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McConnell fundraising off 'case closed' speech

McConnell fundraising off 'case closed' speech
© Greg Nash

Senate Majority Leader Mitch McConnellAddison (Mitch) Mitchell McConnellHarris says she has 'not yet' spoken to Pence Kamala Harris, Stacey Abrams among nominees for Time magazine's 2020 Person of the Year Feinstein departure from top post sets stage for Judiciary fight MORE (R-Ky.) sent out fundraising blasts on Tuesday after taking to the Senate floor to slam Democrats over their reaction to special counsel Robert MuellerRobert (Bob) MuellerCNN's Toobin warns McCabe is in 'perilous condition' with emboldened Trump CNN anchor rips Trump over Stone while evoking Clinton-Lynch tarmac meeting The Hill's 12:30 Report: New Hampshire fallout MORE’s investigation.

“Today, I went to the Senate floor to tell the Democrats: it’s time to finally end this spectacle, come back to reality, and accept there was no collusion. Donate if you agree!” McConnell’s campaign tweeted.

“The Mueller Report was clear: There was no collusion between the Trump campaign and Russia. CASE CLOSED,” the Kentucky Republican said in a fundraising request emailed to supporters. 

Earlier Tuesday, the Senate majority leader gave a speech declaring that it's time for Democrats to move on from the two-year probe into Russian interference in the 2016 election.

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"What we've seen is a meltdown, an absolute meltdown, an inability to accept the bottom-line conclusion on Russian interference from the special counsel's report," McConnell said from the Senate floor. "My Democratic colleagues seem to be publicly working through the five stages of grief." 

"Baseless accusations of perjury, laughable threats of impeachment. Look, we all know what's going on here, the whole angry barrage the Democrats had prepared to unleash on President TrumpDonald John TrumpUSAID administrator tests positive for COVID-19 Kamala Harris, Stacey Abrams among nominees for Time magazine's 2020 Person of the Year DOJ appeals ruling preventing it from replacing Trump in E. Jean Carroll defamation lawsuit MORE — except the facts let them down," he continued. "They are slandering a distinguished public servant because the real world has disappointed them."

Congressional Democrats and Republicans are currently in an intense feud over Mueller’s final conclusions. While Republicans echo McConnell's sentiments, Democrats are doubling down on oversight efforts in the House. McConnell's speech comes as House Democrats continue to seek testimony from Mueller and administration officials and demand an unredacted copy of the special counsel’s final conclusions.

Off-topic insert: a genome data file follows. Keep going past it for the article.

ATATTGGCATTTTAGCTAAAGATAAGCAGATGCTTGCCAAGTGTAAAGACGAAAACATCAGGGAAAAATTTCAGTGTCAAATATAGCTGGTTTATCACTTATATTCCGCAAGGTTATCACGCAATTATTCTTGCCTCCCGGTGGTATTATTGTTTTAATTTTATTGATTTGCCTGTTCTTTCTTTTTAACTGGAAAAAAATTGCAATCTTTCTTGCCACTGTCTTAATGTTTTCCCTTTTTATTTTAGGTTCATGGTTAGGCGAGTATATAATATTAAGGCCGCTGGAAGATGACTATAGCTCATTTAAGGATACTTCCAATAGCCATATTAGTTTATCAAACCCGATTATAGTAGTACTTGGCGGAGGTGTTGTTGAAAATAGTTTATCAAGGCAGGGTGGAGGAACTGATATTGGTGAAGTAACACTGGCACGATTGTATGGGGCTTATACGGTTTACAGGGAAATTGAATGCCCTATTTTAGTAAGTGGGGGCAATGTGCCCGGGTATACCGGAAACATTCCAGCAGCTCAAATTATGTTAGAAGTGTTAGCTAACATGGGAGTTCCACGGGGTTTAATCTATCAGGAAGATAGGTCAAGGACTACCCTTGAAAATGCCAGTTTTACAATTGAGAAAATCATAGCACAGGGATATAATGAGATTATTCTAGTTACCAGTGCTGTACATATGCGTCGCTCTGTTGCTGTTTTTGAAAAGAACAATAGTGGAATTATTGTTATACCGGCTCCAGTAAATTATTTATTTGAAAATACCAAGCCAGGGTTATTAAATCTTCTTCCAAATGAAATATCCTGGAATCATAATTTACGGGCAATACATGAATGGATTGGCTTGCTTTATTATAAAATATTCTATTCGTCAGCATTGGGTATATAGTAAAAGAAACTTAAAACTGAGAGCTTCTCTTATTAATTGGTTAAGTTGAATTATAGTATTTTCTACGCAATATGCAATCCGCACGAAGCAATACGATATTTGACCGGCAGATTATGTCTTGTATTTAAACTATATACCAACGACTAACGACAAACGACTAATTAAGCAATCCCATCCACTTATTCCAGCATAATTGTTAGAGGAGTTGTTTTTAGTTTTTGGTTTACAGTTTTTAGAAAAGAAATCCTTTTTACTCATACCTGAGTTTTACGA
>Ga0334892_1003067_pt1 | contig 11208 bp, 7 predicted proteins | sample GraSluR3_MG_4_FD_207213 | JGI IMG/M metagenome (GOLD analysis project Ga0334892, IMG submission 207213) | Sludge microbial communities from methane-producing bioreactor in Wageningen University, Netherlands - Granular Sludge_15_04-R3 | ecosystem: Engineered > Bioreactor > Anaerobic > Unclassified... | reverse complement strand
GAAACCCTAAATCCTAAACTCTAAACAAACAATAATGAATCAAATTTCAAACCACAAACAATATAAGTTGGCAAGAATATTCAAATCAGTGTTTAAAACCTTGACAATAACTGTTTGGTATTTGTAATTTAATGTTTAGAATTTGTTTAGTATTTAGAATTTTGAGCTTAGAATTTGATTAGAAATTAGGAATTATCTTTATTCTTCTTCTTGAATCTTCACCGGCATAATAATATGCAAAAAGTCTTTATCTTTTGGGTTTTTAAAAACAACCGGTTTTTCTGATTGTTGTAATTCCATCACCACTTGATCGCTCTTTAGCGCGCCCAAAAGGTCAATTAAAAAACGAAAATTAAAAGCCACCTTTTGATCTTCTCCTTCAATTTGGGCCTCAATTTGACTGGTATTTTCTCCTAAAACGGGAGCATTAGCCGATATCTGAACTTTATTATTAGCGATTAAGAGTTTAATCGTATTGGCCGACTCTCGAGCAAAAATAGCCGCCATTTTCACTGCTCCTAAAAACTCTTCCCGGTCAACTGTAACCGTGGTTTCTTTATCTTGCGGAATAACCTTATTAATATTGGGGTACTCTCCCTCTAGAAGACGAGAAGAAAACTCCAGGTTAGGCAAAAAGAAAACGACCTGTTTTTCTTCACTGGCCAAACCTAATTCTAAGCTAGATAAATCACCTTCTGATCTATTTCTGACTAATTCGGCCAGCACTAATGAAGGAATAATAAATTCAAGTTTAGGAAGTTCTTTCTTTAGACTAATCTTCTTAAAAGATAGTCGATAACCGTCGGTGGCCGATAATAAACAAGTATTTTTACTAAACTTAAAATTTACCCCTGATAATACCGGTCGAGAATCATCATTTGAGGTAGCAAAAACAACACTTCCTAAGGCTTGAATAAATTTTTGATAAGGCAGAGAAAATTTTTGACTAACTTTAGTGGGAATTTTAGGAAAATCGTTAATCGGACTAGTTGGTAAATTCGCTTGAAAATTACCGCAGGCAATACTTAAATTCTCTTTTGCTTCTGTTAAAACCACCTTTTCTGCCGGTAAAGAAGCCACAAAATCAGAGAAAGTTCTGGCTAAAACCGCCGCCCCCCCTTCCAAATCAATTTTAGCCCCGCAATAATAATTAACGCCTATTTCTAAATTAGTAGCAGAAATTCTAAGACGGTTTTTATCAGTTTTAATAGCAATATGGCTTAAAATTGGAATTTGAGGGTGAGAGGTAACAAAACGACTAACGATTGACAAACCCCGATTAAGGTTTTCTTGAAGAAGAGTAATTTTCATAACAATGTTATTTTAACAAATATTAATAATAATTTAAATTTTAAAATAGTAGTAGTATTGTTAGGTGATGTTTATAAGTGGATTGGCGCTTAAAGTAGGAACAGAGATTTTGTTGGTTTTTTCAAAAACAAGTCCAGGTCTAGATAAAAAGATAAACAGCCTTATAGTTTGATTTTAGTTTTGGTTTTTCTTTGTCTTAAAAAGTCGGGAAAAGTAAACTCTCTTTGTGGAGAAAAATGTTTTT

Mueller did not find sufficient evidence of coordination between the Trump campaign and Moscow in 2016 to bring any charges of criminal conspiracy against President Trump, but did not exonerate the president regarding alleged obstruction of justice. Attorney General William BarrBill BarrClyburn: Biden falling short on naming Black figures to top posts Five federal inmates scheduled for execution before Inauguration Day Redeeming justice: the next attorney general MORE and former Deputy Attorney General Rod RosensteinRod RosensteinTrump turns his ire toward Cabinet members Ex-deputy attorney general says Justice Dept. 'will ignore' Trump's threats against political rivals The Hill's Morning Report - Sponsored by Facebook - Trump's erratic tweets upend stimulus talks; COVID-19 spreads in White House MORE said they would not bring any obstruction charges after reviewing Mueller’s underlying evidence.

Senate Minority Leader Charles SchumerChuck SchumerUS national security policy in the 117th Congress and a new administration Voters say Biden should make coronavirus vaccine a priority: poll New York City subway service could be slashed 40 percent, officials warn MORE (D-N.Y.) slammed McConnell’s Tuesday remarks, accusing his Republican counterpart of trying to "whitewash" Mueller's findings, and likening his floor speech to "Richard Nixon saying let's move on at the height of the investigation of his wrongdoing."

McConnell is aligning himself closely with Trump as he runs for reelection next year. His Tuesday speech marked the most extensive remarks the Kentucky Republican has made on the Mueller report thus far.